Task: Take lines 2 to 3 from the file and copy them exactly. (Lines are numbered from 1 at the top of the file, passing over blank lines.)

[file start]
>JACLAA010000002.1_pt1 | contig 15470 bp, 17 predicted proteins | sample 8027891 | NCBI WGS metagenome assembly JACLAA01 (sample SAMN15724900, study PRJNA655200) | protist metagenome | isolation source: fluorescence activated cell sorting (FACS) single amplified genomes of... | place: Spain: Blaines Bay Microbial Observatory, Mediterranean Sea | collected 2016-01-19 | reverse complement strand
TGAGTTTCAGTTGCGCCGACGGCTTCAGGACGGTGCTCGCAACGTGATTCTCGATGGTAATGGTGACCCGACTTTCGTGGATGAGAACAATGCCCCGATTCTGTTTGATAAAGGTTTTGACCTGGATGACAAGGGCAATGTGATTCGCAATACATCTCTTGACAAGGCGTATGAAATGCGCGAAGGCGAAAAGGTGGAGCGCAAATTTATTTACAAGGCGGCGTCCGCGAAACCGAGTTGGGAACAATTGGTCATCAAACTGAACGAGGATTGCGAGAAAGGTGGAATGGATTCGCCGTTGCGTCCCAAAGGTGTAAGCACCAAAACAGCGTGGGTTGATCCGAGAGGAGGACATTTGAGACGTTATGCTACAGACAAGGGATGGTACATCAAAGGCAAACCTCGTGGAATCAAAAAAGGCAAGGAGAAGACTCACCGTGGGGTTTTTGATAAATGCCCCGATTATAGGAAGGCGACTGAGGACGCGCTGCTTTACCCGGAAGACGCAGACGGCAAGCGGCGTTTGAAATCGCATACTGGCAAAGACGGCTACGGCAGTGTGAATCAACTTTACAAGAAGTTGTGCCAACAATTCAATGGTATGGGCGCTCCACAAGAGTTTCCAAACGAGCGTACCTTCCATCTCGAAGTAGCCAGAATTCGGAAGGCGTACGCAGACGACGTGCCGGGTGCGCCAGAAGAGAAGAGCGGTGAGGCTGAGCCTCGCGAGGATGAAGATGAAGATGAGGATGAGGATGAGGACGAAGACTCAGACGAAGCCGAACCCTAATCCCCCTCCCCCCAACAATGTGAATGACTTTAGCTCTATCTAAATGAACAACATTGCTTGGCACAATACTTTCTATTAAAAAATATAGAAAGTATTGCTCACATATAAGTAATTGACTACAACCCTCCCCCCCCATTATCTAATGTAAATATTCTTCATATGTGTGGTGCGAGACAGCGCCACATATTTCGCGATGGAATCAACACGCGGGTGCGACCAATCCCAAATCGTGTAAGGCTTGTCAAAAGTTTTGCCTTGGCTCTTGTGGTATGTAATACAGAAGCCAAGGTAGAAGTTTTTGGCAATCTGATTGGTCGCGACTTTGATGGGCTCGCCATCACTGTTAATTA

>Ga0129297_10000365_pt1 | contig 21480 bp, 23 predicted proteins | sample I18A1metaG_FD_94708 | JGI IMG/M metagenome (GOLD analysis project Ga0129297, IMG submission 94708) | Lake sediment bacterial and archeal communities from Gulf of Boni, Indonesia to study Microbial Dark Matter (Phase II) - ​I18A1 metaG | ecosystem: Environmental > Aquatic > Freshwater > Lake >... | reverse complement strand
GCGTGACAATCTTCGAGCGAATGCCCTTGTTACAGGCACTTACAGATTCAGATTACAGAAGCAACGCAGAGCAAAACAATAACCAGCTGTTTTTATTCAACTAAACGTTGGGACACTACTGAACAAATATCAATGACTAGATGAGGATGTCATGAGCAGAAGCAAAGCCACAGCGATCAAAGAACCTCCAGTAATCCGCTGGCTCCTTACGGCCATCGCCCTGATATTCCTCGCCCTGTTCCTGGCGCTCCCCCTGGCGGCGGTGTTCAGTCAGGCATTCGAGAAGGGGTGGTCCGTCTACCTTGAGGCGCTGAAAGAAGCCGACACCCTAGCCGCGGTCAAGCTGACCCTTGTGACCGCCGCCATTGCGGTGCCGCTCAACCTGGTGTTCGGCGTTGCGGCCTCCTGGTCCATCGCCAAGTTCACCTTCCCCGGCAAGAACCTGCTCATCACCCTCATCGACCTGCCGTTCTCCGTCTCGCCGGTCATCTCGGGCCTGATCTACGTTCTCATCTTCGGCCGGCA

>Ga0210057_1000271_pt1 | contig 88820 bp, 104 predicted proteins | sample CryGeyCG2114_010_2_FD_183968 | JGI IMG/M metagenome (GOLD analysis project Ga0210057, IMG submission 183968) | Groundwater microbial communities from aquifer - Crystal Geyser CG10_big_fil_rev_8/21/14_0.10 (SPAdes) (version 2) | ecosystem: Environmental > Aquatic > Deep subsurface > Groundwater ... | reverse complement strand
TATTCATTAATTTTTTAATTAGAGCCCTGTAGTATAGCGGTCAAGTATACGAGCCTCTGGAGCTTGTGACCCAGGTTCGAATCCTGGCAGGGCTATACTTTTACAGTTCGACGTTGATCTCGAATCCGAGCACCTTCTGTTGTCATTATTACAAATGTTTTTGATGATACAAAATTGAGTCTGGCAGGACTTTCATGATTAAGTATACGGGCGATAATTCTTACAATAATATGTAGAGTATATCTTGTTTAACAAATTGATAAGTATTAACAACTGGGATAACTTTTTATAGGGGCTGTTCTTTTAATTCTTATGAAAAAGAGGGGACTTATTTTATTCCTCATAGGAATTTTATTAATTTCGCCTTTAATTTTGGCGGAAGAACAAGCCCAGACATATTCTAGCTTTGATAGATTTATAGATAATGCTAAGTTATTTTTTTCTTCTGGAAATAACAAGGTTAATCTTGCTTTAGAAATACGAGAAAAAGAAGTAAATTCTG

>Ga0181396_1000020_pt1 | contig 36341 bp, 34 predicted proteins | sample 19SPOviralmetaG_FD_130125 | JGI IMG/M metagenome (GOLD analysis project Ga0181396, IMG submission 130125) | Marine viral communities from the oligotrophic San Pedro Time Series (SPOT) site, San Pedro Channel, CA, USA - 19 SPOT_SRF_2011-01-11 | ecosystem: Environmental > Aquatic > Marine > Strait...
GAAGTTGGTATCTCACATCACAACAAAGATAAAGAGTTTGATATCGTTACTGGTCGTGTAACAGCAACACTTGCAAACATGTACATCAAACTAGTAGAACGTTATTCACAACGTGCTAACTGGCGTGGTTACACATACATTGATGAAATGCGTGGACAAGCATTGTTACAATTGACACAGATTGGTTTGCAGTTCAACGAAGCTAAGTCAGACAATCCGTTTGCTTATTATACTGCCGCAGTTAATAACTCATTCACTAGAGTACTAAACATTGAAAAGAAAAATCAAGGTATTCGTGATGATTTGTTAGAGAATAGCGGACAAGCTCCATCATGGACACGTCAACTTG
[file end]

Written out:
TGAGTTTCAGTTGCGCCGACGGCTTCAGGACGGTGCTCGCAACGTGATTCTCGATGGTAATGGTGACCCGACTTTCGTGGATGAGAACAATGCCCCGATTCTGTTTGATAAAGGTTTTGACCTGGATGACAAGGGCAATGTGATTCGCAATACATCTCTTGACAAGGCGTATGAAATGCGCGAAGGCGAAAAGGTGGAGCGCAAATTTATTTACAAGGCGGCGTCCGCGAAACCGAGTTGGGAACAATTGGTCATCAAACTGAACGAGGATTGCGAGAAAGGTGGAATGGATTCGCCGTTGCGTCCCAAAGGTGTAAGCACCAAAACAGCGTGGGTTGATCCGAGAGGAGGACATTTGAGACGTTATGCTACAGACAAGGGATGGTACATCAAAGGCAAACCTCGTGGAATCAAAAAAGGCAAGGAGAAGACTCACCGTGGGGTTTTTGATAAATGCCCCGATTATAGGAAGGCGACTGAGGACGCGCTGCTTTACCCGGAAGACGCAGACGGCAAGCGGCGTTTGAAATCGCATACTGGCAAAGACGGCTACGGCAGTGTGAATCAACTTTACAAGAAGTTGTGCCAACAATTCAATGGTATGGGCGCTCCACAAGAGTTTCCAAACGAGCGTACCTTCCATCTCGAAGTAGCCAGAATTCGGAAGGCGTACGCAGACGACGTGCCGGGTGCGCCAGAAGAGAAGAGCGGTGAGGCTGAGCCTCGCGAGGATGAAGATGAAGATGAGGATGAGGATGAGGACGAAGACTCAGACGAAGCCGAACCCTAATCCCCCTCCCCCCAACAATGTGAATGACTTTAGCTCTATCTAAATGAACAACATTGCTTGGCACAATACTTTCTATTAAAAAATATAGAAAGTATTGCTCACATATAAGTAATTGACTACAACCCTCCCCCCCCATTATCTAATGTAAATATTCTTCATATGTGTGGTGCGAGACAGCGCCACATATTTCGCGATGGAATCAACACGCGGGTGCGACCAATCCCAAATCGTGTAAGGCTTGTCAAAAGTTTTGCCTTGGCTCTTGTGGTATGTAATACAGAAGCCAAGGTAGAAGTTTTTGGCAATCTGATTGGTCGCGACTTTGATGGGCTCGCCATCACTGTTAATTA

>Ga0129297_10000365_pt1 | contig 21480 bp, 23 predicted proteins | sample I18A1metaG_FD_94708 | JGI IMG/M metagenome (GOLD analysis project Ga0129297, IMG submission 94708) | Lake sediment bacterial and archeal communities from Gulf of Boni, Indonesia to study Microbial Dark Matter (Phase II) - ​I18A1 metaG | ecosystem: Environmental > Aquatic > Freshwater > Lake >... | reverse complement strand